In a world full of cheap, mass-produced but relatively shoddy furniture made from engineered woods, it's nice to see designers persevering in making pieces from sturdier, solid woods, but also having a bit of fun with it. In creating their handcrafted furniture, architect-designers Gunnar Rönsch and Stephen Molloy of Fundamental obviously love geometry, as one can see with their intricately designed pieces that are based on the "poetry of mathematics."
Visually appealing and tactilely inviting, their "Atlas" table is features interlocked cubes that rotated 45 degrees on two of its axes and sectionally cut or "planed" to reveal triangular patterns. The designers say that
Informed by a fascination with form and repetition, ATLAS is a play on the three meanings that spring to mind, the mountains bordering the sahara, the image of the geographical features on the surface of the planet, and the titan bearing the globe on his shoulders. It's kind of a heoric piece, there's a lot of labour involved, and it's real old fashioned craftsmanship.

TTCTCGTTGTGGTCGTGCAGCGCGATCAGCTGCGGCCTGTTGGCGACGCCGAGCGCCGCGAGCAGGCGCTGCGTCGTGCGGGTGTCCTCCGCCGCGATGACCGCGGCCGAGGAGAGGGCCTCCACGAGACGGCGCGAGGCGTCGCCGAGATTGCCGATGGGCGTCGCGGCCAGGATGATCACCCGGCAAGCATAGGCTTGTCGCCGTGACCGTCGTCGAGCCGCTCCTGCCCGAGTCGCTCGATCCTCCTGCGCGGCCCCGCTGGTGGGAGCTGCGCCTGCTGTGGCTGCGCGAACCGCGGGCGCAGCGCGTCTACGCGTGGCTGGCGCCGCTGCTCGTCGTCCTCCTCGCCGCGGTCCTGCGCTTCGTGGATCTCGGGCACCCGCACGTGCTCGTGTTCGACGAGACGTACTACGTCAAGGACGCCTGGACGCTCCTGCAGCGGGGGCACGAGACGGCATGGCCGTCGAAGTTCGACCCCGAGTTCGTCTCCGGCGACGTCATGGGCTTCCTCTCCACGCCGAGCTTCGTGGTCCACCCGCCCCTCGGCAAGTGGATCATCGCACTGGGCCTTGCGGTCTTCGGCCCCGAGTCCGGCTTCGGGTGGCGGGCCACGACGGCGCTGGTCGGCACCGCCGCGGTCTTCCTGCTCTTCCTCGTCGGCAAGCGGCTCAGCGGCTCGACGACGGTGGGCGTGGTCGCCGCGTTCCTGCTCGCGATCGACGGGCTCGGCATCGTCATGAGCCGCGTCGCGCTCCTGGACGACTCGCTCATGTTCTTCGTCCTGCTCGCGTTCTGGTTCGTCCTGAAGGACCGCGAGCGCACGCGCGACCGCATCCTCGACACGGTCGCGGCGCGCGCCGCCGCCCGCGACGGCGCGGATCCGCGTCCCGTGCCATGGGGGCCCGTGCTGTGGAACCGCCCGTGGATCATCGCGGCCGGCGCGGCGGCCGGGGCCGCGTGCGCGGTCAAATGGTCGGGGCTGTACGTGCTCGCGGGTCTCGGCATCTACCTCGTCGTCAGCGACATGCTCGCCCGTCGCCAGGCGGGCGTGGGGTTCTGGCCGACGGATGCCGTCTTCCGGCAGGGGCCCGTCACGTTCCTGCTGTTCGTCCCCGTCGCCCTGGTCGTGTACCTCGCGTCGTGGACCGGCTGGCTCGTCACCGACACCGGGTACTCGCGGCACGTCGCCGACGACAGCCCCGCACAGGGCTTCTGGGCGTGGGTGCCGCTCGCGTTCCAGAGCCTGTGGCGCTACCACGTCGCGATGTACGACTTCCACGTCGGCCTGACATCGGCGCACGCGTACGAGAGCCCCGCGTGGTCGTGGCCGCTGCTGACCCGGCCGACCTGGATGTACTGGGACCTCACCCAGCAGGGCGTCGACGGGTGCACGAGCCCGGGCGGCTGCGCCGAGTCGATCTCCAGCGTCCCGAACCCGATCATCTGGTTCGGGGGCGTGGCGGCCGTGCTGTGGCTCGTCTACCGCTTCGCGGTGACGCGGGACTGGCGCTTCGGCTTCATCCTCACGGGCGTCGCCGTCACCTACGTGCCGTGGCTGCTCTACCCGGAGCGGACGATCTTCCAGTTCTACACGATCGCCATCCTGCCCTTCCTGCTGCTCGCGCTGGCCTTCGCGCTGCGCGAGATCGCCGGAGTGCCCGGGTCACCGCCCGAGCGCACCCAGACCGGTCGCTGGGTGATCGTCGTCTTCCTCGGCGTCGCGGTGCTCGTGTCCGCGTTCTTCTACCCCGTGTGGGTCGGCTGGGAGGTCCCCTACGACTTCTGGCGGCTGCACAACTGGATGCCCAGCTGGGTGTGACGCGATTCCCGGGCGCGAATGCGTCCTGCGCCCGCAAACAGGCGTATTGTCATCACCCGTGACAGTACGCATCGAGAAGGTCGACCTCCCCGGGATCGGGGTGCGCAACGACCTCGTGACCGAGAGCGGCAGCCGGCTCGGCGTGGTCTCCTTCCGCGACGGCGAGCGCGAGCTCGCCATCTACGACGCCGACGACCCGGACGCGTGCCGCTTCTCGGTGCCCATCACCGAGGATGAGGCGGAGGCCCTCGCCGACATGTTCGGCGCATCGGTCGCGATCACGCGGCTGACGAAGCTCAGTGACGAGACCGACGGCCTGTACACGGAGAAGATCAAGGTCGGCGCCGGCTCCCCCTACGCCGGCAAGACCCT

Their other pieces are also take on the cool-headed beauty of mathematical precision; like the "Adonis" table which is made of 256 rotated cubes of solid European oak arrayed in a hexagonal shape, and are left intact to create ridged depths.
"Hercules" is the larger and darker oak version; we love how the small details of the surface are made just by planing the tips off of the cubes.
Their "Monroe" side table is apparently "inspired by an inverted root diagram, where each line splits and splits again, until legs have become surface" -- a clever way to functionally translate something quite abstract.
Though there's no mention of whether sustainably certified wood or what kind of adhesives were used, there's nevertheless a lot of great ideas and careful handiwork behind these pieces (one could even imagine them being crafted with timber offcuts). More over at Fundamental.